[Page 73]

ELEGY To Miss D—W—D.
[ed.] The addressee is Hammond's mistress Catherine Dashwood. (AH)

In the Manner of OVID.

1 O Say, thou dear possessor of my breast,
2 Where now's my boasted liberty and rest!
3 Where the gay moments which I once have known,
4 O where that heart I fondly thought my own!
5 From place to place I solitary roam,
6 Abroad uneasy, nor content at home.
7 I scorn the beauties common eyes adore,
8 The more I view them, feel thy worth the more;
9 Unmov'd I hear them speak, or see them fair,
10 And only think on thee who art not there.
11 In vain would books their formal succour lend,
12 Nor wit, nor wisdom can relieve their friend;
13 Wit can't deceive the pain I now endure,
14 And wisdom shews the ill without the cure.
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15 When from thy sight I waste the tedious day,
16 A thousand schemes I form, and things to say;
17 But when thy presence gives the time I seek,
18 My heart's so full, I wish, but cannot speak.
19 And cou'd I speak with eloquence and ease,
20 Till now not studious of the art to please,
21 Cou'd I, at woman who so oft exclaim,
22 Expose (nor blush) thy triumph and my shame,
23 Abjure those maxims I so lately priz'd,
24 And court that sex I foolishly despis'd,
25 Own thou hast soften'd my obdurate mind,
26 And thou reveng'd the wrongs of womankind:
27 Lost were my words, and fruitless all my pain,
28 In vain to tell thee all I write in vain;
29 My humble sighs shall only reach thy ears,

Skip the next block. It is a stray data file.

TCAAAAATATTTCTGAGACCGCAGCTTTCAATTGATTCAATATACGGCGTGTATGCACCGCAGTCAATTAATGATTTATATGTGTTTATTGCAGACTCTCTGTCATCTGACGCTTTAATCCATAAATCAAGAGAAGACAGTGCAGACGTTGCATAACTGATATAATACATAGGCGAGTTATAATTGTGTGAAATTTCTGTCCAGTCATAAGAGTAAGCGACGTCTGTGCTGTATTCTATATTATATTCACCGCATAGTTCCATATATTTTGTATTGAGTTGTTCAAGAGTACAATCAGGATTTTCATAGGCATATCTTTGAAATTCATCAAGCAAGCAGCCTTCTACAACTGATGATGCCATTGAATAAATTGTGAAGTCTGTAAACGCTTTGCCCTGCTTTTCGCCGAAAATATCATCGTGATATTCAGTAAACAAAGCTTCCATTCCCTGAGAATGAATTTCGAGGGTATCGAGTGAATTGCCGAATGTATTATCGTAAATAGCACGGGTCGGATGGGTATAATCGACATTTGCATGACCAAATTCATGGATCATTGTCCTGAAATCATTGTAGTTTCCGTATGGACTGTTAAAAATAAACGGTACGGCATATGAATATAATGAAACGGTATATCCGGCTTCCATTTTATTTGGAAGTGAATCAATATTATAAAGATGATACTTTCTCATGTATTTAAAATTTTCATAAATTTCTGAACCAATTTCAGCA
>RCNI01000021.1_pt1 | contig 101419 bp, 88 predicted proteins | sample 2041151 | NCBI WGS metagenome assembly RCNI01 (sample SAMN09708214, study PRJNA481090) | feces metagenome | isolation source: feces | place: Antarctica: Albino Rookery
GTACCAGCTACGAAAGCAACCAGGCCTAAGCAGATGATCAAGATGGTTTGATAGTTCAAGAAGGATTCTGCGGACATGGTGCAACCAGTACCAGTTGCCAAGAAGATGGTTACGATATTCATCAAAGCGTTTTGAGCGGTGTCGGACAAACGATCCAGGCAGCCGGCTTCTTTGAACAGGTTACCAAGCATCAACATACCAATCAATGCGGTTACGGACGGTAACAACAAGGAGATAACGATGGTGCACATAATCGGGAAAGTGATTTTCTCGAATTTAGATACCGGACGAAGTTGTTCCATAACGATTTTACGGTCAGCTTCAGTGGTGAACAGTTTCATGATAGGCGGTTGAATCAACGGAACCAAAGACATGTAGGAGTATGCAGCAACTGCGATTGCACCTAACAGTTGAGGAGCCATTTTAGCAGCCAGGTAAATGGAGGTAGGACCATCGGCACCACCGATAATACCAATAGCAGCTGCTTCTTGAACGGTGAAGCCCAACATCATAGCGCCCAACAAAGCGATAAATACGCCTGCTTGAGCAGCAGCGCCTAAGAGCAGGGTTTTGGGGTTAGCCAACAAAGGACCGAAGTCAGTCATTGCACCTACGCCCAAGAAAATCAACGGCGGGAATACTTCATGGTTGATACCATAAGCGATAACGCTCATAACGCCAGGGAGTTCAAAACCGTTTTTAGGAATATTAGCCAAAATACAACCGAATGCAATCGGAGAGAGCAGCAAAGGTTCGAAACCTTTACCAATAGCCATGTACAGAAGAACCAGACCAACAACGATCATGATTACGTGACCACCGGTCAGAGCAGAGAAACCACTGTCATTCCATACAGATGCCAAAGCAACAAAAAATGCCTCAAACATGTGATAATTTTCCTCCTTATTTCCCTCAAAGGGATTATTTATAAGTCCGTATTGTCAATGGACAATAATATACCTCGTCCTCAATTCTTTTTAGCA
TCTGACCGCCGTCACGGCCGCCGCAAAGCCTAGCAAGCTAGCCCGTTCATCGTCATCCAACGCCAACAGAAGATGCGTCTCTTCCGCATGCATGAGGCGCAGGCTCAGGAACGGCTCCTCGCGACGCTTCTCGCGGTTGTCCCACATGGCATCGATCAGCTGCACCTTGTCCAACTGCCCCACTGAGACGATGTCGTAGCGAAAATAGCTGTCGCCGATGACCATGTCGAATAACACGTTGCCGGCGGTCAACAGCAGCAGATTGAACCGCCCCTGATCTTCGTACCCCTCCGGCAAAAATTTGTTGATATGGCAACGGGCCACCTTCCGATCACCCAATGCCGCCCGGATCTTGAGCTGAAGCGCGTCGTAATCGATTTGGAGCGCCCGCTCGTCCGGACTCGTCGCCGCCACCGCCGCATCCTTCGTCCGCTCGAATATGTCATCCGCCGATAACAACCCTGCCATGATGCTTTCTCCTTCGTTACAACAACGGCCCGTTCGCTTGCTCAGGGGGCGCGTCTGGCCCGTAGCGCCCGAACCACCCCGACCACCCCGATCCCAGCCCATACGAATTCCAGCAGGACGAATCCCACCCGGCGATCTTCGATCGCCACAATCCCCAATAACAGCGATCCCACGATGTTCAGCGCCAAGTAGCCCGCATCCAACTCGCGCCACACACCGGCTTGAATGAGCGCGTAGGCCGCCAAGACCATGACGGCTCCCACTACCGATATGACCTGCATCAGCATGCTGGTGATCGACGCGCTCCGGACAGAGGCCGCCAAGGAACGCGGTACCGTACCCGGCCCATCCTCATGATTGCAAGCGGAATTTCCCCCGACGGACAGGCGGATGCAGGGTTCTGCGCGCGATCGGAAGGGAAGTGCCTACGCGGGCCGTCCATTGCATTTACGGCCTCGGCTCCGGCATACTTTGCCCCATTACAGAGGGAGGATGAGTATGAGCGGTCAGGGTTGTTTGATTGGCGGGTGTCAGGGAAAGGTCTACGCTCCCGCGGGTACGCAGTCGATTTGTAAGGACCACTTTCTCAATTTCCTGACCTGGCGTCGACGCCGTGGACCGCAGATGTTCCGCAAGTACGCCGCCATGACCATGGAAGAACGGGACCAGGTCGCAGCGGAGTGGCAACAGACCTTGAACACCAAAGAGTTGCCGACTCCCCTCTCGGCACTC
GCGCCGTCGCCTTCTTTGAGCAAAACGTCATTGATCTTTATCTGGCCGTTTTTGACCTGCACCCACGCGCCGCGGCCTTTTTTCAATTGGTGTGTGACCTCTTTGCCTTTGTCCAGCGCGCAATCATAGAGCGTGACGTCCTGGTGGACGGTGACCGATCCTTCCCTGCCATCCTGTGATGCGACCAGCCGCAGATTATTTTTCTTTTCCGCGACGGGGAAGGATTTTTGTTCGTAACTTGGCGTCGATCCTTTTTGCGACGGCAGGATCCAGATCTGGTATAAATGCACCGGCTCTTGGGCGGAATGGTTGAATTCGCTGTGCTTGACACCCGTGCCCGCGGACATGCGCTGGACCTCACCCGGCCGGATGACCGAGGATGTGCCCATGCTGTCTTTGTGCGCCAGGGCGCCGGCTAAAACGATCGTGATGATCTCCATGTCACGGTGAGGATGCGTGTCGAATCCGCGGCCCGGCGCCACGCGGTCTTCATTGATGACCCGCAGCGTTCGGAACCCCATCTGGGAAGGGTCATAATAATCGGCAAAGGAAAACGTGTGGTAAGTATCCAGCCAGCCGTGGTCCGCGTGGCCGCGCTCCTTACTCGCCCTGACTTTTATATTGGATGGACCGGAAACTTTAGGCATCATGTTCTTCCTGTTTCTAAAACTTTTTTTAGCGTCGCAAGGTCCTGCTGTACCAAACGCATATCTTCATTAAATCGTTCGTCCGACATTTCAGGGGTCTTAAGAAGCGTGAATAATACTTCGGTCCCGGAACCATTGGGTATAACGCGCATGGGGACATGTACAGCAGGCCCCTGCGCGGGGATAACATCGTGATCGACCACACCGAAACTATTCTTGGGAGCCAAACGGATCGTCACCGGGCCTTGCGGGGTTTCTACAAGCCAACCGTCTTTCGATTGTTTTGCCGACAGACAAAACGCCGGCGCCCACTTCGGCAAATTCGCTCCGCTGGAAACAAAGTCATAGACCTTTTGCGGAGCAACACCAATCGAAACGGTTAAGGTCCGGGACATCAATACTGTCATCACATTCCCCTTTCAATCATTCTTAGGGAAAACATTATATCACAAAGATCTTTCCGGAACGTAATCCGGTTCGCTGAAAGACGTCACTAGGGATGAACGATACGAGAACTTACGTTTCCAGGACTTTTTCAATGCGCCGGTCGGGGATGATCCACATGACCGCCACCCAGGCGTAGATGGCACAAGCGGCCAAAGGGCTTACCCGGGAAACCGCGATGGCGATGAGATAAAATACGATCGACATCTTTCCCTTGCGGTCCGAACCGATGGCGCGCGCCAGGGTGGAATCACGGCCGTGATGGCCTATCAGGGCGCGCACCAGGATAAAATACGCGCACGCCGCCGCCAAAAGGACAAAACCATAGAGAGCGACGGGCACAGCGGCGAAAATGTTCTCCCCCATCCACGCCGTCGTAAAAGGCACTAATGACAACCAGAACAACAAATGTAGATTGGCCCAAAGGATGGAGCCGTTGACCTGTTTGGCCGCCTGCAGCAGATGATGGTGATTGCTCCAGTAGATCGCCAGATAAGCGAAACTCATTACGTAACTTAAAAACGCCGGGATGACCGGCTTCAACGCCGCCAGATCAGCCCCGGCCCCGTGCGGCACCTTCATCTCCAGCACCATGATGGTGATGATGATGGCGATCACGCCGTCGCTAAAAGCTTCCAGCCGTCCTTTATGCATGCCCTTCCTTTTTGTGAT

30 And all my eloquence shall be my tears.
31 And now (for more I never must pretend)
32 Hear me not as thy lover, but thy friend;
33 Thousands will fain thy little heart ensnare,
34 For without danger none like thee are fair;
35 But wisely chuse who best deserves thy flame,
36 So shall the choice itself become thy fame;
37 Nor yet despise, tho' void of winning art,
38 The plain and honest courtship of the heart:
39 The skilful tongue in love's persuasive lore,
40 Tho' less it feels, will please and flatter more,
41 And meanly learned in that guilty trade
42 Can long abuse a fond, unthinking maid.
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43 And since their lips, so knowing to deceive,
44 Thy unexperienc'd youth might soon believe,
45 And since their tears in false submission drest
46 Might thaw the icy coldness of thy breast,
47 O! shut thine eyes to such deceitful woe;
48 Caught by the beauty of thy outward show,
49 Like me they do not love, whate'er they seem,
50 Like me with passion founded on esteem.


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About this text

Title (in Source Edition): ELEGY To Miss D—W—D. In the Manner of OVID.
Author: James Hammond
Themes: love
Genres: heroic couplet; address; imitation
References: DMI 25546

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Source edition

Dodsley, Robert, 1703-1764. A Collection of Poems in Six Volumes. By Several Hands. Vol. IV. London: printed by J. Hughs, for R. and J. Dodsley, 1763 [1st ed. 1758], pp. 73-75. 6v.: music; 8⁰. (ESTC T131163; OTA K104099.004) (Page images digitized by the Eighteenth-Century Poetry Archive from a copy in the archive's library.)

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The text has been typographically modernized, but without any silent modernization of spelling, capitalization, or punctuation. The source of the text is given and all editorial interventions have been recorded in textual notes. Based on the electronic text originally produced by the TCP project, this ECPA text has been edited to conform to the recommendations found in Level 5 of the Best Practices for TEI in Libraries version 4.0.0.

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